Dropbox hopes that a decision to build and run its own data centres will entice even more business customers to use its services for storage and collaboration, and help the firm keep pace with user demand.
Dropbox was revealed to be withdrawing from AWS and into its own data centres last month, explaining that the scale of its platform makes it economically viable and beneficial to use its size to differentiate from rivals.
V3 spoke to Mark Crosbie, EMEA trust and security manager at Dropbox, who explained that the idea is give the company more control over how it provides new features and functions to customers.
“What it allows us to do is build features for products and the experience will be faster and more readily available, so we can build more complex tools and present them to people,” he said.
Crosbie added that Dropbox will also have more control over keeping the service responsive to user interactions.
“As there is more and more demand on networks and more and more businesses use Dropbox, network traffic increases so there will be a better experience in terms of speed and the sync if the data centre is a couple of milliseconds away,” he said.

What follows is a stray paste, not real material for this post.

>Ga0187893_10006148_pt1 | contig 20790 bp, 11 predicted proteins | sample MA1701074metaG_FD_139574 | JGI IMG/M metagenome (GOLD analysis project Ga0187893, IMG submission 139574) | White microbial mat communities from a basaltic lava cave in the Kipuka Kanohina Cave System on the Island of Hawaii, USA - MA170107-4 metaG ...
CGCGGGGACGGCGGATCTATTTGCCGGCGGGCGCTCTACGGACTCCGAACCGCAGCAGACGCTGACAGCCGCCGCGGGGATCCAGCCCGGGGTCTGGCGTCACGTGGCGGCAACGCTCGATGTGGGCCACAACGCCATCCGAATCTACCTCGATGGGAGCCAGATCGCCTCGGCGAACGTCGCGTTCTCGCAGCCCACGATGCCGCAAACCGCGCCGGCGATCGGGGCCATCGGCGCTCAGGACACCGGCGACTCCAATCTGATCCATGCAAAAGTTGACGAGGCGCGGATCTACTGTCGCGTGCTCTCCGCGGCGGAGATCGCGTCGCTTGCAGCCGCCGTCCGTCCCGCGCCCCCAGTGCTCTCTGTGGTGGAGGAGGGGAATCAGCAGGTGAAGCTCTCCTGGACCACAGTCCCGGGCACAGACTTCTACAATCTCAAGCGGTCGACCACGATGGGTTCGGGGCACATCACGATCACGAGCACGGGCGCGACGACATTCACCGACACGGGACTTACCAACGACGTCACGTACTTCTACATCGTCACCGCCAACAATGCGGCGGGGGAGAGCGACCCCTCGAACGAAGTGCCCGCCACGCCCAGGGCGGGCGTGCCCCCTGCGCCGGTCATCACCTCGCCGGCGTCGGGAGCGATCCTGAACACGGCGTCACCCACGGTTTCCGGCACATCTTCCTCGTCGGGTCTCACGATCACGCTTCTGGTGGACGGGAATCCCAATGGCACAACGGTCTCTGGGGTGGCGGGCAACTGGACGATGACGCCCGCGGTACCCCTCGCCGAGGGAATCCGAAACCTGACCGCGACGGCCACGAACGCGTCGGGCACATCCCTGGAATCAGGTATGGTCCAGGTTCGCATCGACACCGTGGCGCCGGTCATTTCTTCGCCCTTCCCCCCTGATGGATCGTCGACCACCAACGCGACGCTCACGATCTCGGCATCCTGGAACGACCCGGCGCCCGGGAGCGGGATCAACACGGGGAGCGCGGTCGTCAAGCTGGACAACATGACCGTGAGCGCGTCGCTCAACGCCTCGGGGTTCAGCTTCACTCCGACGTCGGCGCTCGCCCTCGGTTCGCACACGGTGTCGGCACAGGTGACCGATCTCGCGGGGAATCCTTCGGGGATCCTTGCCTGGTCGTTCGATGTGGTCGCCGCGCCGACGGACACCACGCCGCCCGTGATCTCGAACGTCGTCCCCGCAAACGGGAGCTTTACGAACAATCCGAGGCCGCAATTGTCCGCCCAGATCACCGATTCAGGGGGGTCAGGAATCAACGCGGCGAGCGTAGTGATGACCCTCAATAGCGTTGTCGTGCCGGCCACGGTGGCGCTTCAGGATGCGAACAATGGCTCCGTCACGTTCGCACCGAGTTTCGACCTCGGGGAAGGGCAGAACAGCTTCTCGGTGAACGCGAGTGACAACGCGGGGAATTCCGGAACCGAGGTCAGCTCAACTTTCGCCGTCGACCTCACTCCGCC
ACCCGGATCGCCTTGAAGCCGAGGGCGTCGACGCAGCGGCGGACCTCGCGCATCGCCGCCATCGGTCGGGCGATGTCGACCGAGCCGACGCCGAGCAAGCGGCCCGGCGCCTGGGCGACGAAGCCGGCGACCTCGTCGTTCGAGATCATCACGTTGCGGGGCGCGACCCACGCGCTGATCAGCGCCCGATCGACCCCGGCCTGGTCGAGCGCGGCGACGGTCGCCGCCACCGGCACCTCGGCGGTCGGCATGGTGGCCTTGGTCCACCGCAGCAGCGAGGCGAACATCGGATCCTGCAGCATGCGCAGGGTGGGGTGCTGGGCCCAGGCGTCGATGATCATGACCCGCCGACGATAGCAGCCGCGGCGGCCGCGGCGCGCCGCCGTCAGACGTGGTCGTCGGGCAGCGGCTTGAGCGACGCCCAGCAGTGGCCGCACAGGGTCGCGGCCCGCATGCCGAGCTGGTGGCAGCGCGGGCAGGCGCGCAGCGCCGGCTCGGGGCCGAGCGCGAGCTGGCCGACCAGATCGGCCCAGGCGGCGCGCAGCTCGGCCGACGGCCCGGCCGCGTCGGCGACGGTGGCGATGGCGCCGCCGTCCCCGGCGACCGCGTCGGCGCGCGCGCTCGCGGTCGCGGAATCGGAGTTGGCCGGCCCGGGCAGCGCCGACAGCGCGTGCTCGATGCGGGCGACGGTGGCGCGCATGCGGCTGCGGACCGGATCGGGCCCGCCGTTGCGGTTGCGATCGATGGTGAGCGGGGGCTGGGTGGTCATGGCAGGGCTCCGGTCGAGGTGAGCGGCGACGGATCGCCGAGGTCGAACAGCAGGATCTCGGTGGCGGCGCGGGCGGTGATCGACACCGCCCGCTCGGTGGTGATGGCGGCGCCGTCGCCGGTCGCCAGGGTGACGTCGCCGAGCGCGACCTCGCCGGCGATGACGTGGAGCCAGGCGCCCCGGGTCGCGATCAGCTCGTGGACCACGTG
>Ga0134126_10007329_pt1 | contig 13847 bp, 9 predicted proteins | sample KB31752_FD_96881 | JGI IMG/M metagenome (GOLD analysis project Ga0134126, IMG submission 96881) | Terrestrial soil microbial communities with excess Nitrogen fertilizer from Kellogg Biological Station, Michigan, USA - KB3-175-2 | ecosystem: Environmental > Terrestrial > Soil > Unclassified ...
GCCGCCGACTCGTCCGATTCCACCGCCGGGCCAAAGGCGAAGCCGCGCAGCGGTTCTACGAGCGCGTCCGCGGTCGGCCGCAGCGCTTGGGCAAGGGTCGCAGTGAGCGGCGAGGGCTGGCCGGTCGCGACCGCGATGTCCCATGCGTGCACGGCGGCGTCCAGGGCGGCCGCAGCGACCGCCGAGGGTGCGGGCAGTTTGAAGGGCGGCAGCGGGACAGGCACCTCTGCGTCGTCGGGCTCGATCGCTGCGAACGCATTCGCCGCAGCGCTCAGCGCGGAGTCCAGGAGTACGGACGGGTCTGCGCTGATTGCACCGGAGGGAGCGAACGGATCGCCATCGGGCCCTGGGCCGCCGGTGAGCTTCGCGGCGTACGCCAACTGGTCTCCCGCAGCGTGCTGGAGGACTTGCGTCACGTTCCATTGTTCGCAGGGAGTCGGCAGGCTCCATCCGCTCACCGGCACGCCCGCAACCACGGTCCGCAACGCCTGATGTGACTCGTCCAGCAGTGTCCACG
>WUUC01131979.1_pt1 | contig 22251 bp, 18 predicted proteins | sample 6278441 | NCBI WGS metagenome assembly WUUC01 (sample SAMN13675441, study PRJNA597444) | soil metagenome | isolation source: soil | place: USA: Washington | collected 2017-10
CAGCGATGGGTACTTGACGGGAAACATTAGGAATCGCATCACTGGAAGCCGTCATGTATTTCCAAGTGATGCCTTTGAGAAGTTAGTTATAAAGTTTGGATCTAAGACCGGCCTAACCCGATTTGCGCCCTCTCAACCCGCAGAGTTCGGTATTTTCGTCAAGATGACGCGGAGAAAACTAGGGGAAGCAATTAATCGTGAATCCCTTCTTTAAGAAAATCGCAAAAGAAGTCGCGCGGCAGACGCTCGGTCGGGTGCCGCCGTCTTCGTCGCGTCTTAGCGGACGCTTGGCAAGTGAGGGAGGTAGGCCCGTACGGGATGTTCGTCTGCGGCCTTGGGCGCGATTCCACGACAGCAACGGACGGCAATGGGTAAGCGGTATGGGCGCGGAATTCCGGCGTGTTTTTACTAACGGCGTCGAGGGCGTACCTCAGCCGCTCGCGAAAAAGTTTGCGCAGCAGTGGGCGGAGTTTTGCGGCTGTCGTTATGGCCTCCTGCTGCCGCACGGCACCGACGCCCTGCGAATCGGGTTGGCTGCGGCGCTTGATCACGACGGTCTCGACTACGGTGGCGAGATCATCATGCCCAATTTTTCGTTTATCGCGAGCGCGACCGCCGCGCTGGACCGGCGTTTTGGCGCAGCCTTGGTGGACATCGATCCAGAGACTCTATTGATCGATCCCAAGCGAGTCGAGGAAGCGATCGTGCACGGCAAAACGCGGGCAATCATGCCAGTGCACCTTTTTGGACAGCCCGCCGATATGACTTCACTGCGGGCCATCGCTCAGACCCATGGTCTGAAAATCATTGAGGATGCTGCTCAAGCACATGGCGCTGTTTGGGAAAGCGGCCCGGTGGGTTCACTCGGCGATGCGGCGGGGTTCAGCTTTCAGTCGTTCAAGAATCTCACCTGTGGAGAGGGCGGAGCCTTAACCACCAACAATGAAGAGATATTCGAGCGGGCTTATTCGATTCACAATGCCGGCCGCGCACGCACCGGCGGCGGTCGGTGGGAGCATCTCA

Crosbie, who previously worked at Facebook, explained that the decision to build its own data centres made sense as the firm is now at a scale where “industry stacks just don’t cut it anymore”.
“Starting on AWS is a natural evolution for many bootstrap firms but it reaches a certain point where it becomes more viable to move to your own data centre. I saw the same at Facebook,” he said.
AWS is likely to remain a core part of the Dropbox offering for a while yet, and a planned rollout to AWS in Frankfurt later this year still set to go ahead.
V3 will host a Cloud & Infrastructure Live online event on 20-21 April discussing numerous aspects of moving to the cloud and the benefits it brings. Register now to hear more about issues concerning data centres and the cloud.
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